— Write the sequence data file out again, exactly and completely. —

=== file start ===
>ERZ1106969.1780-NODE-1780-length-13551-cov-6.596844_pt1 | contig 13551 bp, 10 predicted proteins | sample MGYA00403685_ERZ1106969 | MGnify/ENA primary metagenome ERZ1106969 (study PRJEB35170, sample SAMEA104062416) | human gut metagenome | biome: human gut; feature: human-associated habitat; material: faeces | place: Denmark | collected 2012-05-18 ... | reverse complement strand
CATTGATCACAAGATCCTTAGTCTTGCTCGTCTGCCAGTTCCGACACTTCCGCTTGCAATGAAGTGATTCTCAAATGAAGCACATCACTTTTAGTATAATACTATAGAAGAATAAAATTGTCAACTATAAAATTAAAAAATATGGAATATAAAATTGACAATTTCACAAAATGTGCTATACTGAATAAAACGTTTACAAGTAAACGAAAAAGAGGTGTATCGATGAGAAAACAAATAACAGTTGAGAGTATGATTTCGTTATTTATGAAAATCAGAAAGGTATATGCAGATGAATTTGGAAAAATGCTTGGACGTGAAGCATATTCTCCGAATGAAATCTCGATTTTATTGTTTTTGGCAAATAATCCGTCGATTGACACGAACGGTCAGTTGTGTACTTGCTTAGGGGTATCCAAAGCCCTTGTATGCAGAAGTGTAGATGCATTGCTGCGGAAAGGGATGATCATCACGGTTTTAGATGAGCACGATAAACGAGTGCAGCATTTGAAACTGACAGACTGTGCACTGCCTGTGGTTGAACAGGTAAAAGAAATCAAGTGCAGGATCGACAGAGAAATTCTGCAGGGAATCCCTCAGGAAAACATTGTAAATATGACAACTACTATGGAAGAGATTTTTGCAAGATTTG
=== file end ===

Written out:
>ERZ1106969.1780-NODE-1780-length-13551-cov-6.596844_pt1 | contig 13551 bp, 10 predicted proteins | sample MGYA00403685_ERZ1106969 | MGnify/ENA primary metagenome ERZ1106969 (study PRJEB35170, sample SAMEA104062416) | human gut metagenome | biome: human gut; feature: human-associated habitat; material: faeces | place: Denmark | collected 2012-05-18 ... | reverse complement strand
CATTGATCACAAGATCCTTAGTCTTGCTCGTCTGCCAGTTCCGACACTTCCGCTTGCAATGAAGTGATTCTCAAATGAAGCACATCACTTTTAGTATAATACTATAGAAGAATAAAATTGTCAACTATAAAATTAAAAAATATGGAATATAAAATTGACAATTTCACAAAATGTGCTATACTGAATAAAACGTTTACAAGTAAACGAAAAAGAGGTGTATCGATGAGAAAACAAATAACAGTTGAGAGTATGATTTCGTTATTTATGAAAATCAGAAAGGTATATGCAGATGAATTTGGAAAAATGCTTGGACGTGAAGCATATTCTCCGAATGAAATCTCGATTTTATTGTTTTTGGCAAATAATCCGTCGATTGACACGAACGGTCAGTTGTGTACTTGCTTAGGGGTATCCAAAGCCCTTGTATGCAGAAGTGTAGATGCATTGCTGCGGAAAGGGATGATCATCACGGTTTTAGATGAGCACGATAAACGAGTGCAGCATTTGAAACTGACAGACTGTGCACTGCCTGTGGTTGAACAGGTAAAAGAAATCAAGTGCAGGATCGACAGAGAAATTCTGCAGGGAATCCCTCAGGAAAACATTGTAAATATGACAACTACTATGGAAGAGATTTTTGCAAGATTTG